Zion doesn’t love you


title credit

Esther assimilates because Uncle Mordecai tells her to.

Esther assimilates because it is safer.

Esther assimilates because the courtesans are sweet.

Esther assimilates because suddenly she’s rich.

Esther assimilates because her parents are a distant memory.

Esther assimilates because the girls back home were nasty.

Esther assimilates because the prayers took too long.

Esther assimilates because non-kosher wine tastes better.

Esther assimilates because the forefathers are a fairy tale.

Esther assimilates because her Hebrew sounds awful.

Esther assimilates because she is stunning with straight hair.

Esther assimilates because she wants to.

It is not Hadassah who saves the Jews.  It is Esther, who hasn’t seen them in years.   Esther, who doesn’t know them any more. Esther, who never knew them.   Esther, who didn’t try.

(Hadassah stayed home and married poor and lived next door and raised poor sons who chanted ancient verses and died with her family by the Persian sword.)

Esther is a Queen, and Esther is a heroine, and Esther’s hair frizzes at night without the oils, and Esther hides her tears beneath scented silks.  Esther lifts her chin higher than the harem whispers.  Esther sees Haman pale and shivering in her dreams.

Esther sinks back into her canopy of spices and jewels and waits once more for her husband’s outstretched scepter.

Waits, and aches for what it means to be Chosen.”


take heart

In times of sorrow, take heart, even

though you stand at deaths door: the

candle flares up before it dies,

and wounded lions roar.

  • Samuel Ibn Naghrila/ Samuel haNagid

Notable Indian Jews:


“Carmit Delman, author

Solomon Sopher, community leader

Eli Ben-Menachem, Israeli politician

Liutenant-General JFR Jacob, Indian general

Liel Kolet, singer

Esther David, author and artist

Nissim Ezekiel, poet, critic

Gerry Judah, artist

Ruby Daniel…what didn’t this woman do? She was the first Jewish woman in the Indian armed forces, wrote a book, was an ethnographer, made aliyah in 1951 and was a kibbutznik.”

“Six recognized genders in Old Israel”

Zachar: Usually translated as “male” in English.
Nekevah: Usually translated as “female” in English.
Androgynos: A person who has both “male” and “female” sexual characteristics. [Source: 149 references in Mishna and Talmud (1st-8th Centuries CE); 350 in classical midrash and Jewish law codes (2nd -16th Centuries CE).]
Tumtum: A person whose sexual characteristics are indeterminate or obscured. [Source: 181 references in Mishna and Talmud; 335 in classical midrash and Jewish law codes.]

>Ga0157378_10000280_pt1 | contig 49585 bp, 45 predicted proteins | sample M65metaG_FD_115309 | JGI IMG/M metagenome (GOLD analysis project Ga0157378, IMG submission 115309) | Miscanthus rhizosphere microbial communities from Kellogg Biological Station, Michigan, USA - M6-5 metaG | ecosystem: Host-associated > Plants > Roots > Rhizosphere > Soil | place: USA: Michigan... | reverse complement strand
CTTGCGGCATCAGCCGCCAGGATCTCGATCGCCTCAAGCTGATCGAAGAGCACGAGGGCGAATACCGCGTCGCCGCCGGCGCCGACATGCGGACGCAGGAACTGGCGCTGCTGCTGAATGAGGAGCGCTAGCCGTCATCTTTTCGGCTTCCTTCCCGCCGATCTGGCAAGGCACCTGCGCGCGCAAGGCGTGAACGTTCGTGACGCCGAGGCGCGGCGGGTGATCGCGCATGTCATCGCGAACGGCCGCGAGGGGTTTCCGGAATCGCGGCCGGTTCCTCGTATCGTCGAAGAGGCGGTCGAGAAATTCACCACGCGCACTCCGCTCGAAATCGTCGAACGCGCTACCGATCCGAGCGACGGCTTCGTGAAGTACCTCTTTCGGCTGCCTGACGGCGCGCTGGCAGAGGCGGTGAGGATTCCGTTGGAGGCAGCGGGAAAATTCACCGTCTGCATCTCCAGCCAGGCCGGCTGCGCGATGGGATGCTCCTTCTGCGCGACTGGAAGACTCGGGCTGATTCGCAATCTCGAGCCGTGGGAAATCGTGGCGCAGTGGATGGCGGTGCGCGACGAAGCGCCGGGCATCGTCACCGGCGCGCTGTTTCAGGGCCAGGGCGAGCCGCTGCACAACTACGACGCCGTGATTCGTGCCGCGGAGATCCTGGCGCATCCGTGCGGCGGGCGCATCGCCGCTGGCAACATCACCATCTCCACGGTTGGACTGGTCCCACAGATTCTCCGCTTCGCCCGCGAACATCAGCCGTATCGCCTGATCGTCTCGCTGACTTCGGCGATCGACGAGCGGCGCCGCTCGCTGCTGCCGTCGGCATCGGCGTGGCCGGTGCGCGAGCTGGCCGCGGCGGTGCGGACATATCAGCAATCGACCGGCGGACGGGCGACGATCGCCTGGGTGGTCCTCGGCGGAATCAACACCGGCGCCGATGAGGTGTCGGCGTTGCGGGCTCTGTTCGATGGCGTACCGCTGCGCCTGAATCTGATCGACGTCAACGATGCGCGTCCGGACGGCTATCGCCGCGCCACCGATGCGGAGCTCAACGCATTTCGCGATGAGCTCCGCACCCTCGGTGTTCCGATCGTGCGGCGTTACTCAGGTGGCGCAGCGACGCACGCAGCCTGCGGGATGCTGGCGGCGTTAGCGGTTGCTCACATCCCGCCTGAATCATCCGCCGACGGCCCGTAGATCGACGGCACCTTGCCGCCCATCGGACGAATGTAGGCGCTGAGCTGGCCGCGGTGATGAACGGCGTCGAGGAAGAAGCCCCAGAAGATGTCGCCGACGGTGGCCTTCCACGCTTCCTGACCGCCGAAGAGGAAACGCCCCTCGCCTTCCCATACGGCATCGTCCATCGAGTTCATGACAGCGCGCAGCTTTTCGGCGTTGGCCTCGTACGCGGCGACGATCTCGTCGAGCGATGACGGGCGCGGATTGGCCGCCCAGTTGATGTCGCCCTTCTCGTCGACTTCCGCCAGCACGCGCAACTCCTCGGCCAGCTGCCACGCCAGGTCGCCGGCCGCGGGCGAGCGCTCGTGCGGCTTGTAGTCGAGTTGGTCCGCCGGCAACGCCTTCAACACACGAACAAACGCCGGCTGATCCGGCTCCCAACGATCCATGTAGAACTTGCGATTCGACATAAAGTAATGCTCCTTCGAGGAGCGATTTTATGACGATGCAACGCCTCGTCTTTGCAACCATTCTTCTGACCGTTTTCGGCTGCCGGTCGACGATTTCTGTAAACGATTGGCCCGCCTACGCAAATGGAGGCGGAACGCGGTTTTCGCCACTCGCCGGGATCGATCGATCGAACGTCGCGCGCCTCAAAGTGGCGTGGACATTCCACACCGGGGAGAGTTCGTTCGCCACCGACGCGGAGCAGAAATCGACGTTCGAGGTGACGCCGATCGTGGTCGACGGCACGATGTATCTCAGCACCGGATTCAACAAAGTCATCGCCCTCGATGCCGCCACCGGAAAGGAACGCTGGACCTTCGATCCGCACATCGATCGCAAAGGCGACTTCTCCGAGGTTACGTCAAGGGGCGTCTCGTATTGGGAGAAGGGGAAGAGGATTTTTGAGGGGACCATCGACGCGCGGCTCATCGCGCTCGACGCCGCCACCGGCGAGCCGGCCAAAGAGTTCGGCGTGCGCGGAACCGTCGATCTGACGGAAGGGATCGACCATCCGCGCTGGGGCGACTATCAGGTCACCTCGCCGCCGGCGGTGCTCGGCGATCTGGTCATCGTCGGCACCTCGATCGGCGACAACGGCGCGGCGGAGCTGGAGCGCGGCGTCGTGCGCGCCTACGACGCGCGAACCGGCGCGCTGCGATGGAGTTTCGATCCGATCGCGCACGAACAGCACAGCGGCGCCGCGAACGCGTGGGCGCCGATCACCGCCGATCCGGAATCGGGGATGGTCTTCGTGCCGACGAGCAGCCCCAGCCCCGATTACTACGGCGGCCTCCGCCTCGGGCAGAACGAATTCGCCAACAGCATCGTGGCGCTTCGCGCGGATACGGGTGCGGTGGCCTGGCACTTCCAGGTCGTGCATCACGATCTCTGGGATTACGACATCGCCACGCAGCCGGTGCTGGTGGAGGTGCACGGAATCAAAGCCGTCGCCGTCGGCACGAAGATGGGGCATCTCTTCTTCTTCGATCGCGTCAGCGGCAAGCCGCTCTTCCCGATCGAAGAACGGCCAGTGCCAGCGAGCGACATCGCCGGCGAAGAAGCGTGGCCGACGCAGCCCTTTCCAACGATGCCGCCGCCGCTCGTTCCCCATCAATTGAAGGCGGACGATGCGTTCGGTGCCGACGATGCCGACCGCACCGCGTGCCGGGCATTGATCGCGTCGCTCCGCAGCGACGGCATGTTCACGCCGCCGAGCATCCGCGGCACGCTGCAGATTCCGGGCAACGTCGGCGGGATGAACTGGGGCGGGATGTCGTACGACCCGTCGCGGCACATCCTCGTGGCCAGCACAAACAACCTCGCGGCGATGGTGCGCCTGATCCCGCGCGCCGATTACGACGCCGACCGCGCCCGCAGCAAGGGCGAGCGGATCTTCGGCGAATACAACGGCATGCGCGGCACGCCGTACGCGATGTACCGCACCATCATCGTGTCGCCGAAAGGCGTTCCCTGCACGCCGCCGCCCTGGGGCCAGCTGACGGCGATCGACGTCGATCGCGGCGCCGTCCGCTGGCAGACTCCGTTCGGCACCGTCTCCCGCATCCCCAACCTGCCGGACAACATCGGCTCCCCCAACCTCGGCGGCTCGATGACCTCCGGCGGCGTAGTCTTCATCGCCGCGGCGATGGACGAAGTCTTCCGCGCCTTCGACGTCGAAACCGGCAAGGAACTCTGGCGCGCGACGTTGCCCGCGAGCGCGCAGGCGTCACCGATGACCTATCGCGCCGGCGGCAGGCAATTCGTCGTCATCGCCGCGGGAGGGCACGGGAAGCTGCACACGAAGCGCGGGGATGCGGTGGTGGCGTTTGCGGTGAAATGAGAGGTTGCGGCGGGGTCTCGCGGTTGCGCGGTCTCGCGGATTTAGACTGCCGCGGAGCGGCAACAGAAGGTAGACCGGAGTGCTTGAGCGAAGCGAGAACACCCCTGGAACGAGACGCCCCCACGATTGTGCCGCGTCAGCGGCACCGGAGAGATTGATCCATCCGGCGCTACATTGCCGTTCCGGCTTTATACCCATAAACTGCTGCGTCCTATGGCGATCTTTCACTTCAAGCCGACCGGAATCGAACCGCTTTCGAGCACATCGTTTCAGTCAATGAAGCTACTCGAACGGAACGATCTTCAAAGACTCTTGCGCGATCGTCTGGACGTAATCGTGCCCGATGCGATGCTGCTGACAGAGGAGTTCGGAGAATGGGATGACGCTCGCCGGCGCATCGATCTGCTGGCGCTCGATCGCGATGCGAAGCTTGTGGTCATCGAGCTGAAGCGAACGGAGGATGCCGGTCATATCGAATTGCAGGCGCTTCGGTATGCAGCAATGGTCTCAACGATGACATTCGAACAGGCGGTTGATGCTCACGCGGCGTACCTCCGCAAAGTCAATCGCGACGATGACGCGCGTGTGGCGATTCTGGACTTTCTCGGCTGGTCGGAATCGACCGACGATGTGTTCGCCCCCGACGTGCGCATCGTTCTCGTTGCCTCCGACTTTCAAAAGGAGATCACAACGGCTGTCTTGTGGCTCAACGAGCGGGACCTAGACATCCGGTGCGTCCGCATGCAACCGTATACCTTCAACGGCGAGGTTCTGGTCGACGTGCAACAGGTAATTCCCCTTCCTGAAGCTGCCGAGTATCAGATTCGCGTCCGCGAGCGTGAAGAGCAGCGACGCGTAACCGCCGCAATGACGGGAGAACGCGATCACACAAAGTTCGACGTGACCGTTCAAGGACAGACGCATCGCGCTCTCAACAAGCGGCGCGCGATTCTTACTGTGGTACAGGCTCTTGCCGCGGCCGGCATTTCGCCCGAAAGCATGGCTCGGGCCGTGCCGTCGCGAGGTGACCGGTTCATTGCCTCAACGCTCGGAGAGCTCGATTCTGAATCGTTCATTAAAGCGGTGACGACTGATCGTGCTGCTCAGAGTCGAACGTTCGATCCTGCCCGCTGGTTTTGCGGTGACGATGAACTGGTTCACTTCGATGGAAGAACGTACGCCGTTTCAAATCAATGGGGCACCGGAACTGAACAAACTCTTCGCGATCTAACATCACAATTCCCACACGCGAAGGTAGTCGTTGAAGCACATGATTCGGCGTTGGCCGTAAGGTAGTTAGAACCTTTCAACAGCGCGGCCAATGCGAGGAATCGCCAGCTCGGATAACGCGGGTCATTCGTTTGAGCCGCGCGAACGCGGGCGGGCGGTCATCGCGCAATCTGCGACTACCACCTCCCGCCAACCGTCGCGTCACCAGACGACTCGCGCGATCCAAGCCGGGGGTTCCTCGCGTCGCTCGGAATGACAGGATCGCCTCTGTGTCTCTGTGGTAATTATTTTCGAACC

Ay’lonit: A person who is identified as “female” at birth but develops “male” characteristics at puberty and is infertile. [Source: 80 references in Mishna and Talmud; 40 in classical midrash and Jewish law codes.]
Saris: A person who is identified as “male” at birth but develops “female” characteristics as puberty and/or is lacking a penis. A saris can be “naturally” a saris (saris hamah), or become one through human intervention (saris adam).  [Source: 156 references in mishna and Talmud; 379 in
classical midrash and Jewish law codes.]

Source:  Classical Jewish Terms for Gender Diversity by Rabbi Elliot Kukla, 2006

Our Sages non-judgmentally explore the role of intersex people in regards to many facets of ritual and civil law such as circumcision, redemption, oath-taking and menstruation.

The midrash, in Bereshit Rabah, posits that Adam, the first human being, was actually an androgynos. While in the Babylonian Talmud (Yevamot 64a-64b) the radical claim is made that Abraham and Sarah were tumtumim, gender non-conforming people. According to our tradition the first human being and the first Jews were gender outlaws. This teaches us that it is those that transgress the apparently rigid lines of Judaism that have caused the tradition to grow.

Rabbi Elliot Kukla, Parashat Vayechi: Beyond Stick Figures

nativepeopleproblems.tumblr.com: “Like look, the first man was intersex. The first Jews were intersex. Fuck people who say religions are transphobic and intersexist when they really mean that western christianity is transphobic and intersexist.”